As the Wheeler High School Robotics team prepared to leave for the international FIRST Robotics Championship, the school community came together to celebrate the opening of Wheeler’s new Ed-SPLOST-funded robotics lab.
Earlier this year, at the state competition, the Wheeler CircuitRunners Robotics Team FTC 1002 won the highest award at the event, which is given to “the team that best embodies the ‘challenge’ of the FIRST Tech Challenge program. Their coach and Wheeler Teacher of the Year Mars Berwanger won the Compass Award for outstanding guidance and support to a team throughout the year and for demonstrating to the team what it means to be a gracious professional. While at international competition, Wheeler’s FTC 1002 was named a finalist for the Design Award and was one of only three teams from Georgia.
This is not the first time Wheeler students have won awards or competed at the international championship because of their work with robotics. However, going forward Wheeler students will have the space they need to strengthen and flex their robotics skills.
“I think before we were in some of the back rooms back in the Magnet building, and it was really cramped there. This robotics center allows us so much freedom to really move around and test out our robots and have our mentors in here. It's such an amazing space for collaboration and innovation,” said Archi Goli, Wheeler senior and member of CircuitRunners.
Other robotics club members agree.
“The new space, it's amazing,” praised Wheeler senior Jonah Isaza. “Back when I was a freshman, we were operating out of a broom closet in an old part of the school, really small spaces. We couldn't get what we needed done in there. This new space is really just going to give us the opportunity to do what we do even better and just be amazing.”
As the new robotics space was being built, excitement in the school community grew. The community was eager to see a designated area for the award-winning club.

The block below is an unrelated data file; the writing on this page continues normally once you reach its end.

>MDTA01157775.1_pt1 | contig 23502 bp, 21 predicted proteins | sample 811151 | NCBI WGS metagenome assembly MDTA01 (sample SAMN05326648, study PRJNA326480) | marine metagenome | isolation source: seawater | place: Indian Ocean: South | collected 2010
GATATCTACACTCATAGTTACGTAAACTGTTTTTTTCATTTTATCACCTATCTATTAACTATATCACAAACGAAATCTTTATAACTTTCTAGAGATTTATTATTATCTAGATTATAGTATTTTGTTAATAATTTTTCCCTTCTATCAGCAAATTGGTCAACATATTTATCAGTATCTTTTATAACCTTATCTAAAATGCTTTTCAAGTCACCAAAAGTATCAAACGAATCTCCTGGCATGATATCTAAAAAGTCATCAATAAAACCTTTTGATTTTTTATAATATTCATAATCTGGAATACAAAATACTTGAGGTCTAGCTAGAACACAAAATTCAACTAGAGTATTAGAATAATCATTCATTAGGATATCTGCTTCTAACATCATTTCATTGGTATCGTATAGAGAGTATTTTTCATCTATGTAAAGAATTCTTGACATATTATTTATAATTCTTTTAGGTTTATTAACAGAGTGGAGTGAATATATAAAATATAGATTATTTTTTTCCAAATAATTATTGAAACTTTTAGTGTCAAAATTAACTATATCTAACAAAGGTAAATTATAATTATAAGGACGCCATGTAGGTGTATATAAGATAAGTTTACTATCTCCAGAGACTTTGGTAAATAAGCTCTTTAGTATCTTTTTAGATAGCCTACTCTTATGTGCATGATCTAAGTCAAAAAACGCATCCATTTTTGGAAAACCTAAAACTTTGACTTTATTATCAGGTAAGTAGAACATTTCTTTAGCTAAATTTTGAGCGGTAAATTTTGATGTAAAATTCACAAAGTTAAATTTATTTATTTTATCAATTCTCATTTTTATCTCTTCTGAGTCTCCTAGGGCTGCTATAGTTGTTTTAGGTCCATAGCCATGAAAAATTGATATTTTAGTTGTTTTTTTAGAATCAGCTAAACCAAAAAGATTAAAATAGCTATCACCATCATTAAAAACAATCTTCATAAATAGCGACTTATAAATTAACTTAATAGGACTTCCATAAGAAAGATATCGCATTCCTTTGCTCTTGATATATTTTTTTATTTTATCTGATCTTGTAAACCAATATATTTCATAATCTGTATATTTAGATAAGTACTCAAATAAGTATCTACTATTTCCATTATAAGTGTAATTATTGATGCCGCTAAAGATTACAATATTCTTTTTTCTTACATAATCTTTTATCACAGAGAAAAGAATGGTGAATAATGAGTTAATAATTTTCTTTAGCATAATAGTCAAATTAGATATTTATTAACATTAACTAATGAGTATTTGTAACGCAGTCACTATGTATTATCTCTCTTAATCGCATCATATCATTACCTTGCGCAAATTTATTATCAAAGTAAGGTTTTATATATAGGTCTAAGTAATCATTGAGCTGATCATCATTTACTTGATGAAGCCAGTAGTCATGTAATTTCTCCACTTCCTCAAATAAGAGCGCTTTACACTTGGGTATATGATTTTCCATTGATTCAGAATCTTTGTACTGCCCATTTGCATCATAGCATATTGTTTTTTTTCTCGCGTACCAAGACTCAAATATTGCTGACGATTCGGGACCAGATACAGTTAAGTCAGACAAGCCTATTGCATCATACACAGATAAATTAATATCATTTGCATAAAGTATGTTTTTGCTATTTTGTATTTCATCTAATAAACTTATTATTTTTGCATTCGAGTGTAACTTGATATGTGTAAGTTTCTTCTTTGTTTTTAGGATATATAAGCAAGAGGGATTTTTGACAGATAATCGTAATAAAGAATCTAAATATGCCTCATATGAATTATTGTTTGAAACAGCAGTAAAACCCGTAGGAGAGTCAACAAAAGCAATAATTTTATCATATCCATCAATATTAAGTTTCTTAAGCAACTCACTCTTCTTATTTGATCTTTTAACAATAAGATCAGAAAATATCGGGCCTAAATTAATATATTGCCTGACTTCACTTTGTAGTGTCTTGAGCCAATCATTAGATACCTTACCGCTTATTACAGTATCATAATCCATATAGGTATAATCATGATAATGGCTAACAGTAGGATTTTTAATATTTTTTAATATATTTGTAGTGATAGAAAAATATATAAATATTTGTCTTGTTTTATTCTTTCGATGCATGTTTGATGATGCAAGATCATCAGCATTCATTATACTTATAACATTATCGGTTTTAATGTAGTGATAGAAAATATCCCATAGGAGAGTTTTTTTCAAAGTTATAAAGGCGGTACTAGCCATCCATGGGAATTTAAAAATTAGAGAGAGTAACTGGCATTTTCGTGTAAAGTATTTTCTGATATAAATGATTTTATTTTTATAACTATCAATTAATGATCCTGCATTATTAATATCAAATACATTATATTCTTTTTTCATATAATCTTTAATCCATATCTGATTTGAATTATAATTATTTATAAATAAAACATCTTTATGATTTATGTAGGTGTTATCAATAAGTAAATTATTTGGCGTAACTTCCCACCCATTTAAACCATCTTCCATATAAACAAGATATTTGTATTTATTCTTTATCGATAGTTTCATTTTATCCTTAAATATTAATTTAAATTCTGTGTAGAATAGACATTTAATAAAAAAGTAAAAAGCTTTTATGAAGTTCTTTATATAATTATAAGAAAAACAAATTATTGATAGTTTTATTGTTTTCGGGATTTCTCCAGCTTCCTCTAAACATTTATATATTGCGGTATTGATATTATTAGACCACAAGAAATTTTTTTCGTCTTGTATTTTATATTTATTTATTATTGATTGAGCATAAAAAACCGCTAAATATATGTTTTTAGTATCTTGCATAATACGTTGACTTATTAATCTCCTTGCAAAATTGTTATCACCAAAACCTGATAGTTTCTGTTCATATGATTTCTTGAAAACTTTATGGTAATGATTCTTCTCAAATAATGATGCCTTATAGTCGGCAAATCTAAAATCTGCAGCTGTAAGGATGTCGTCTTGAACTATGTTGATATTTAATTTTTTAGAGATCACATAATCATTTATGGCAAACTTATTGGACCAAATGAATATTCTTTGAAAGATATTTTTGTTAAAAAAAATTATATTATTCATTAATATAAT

“The new space gives our students a more structured place to work. Everything's more organized. They can feel so much more professional,” explained Coach Berwanger. “Another really big impact of having a space like this is every single student that comes through the school, they'll see it, and it's something that they can get excited about at their school. The lifeblood of any organization like this really is the students and their excitement.”
There is a reason why the entire Wheeler community—beyond the school campus—was excited about the opening of the new robotics center at the high school. There is a reason why the ribbon-cutting ceremony brought in current and former students, members of the Cobb Schools Board of Education, Cobb County Commissioners, parents, and a host of others. They all understand the impact of the CircuitRunners on students today and in the future.
“They have direct contact with people working in an industry, and this is just another avenue that students can get engaged within their community,” Coach Berwanger said.
Wheeler’s robotics students are grateful for their experience on the team and the lessons they have learned.
“[Participating in the CircuitRunners] has given me some transferable skills, including leadership,” Archie explained. “Some of the technical skills that I've learned here, I'll really take with me as I head on to Georgia Tech during my college journey. It has just been incredible to see and reflect on the growth that I've had over the past four years.”
Beyond the mechanics of building robots, Jonah pointed to communication skills and community outreach as some of his main takeaways from his time with the CircuitRunners.
Coach Berwanger is hoping the new space will get more Wheeler students excited about joining the team, which is already about 60 students strong.
“There's a lot more than just building a robot. Obviously, that's a big part of what students get excited about it, but I kind of almost compare robotics, not so much being an analogy to a sport, but almost like running its own franchise,” added Wheeler’s Teacher of the Year. “So, they have to develop their own marketing and brand. They have to fundraise. They host events for middle and elementary schools. They promote STEM. So, there's so much more skills that they learn beyond just building a robot.”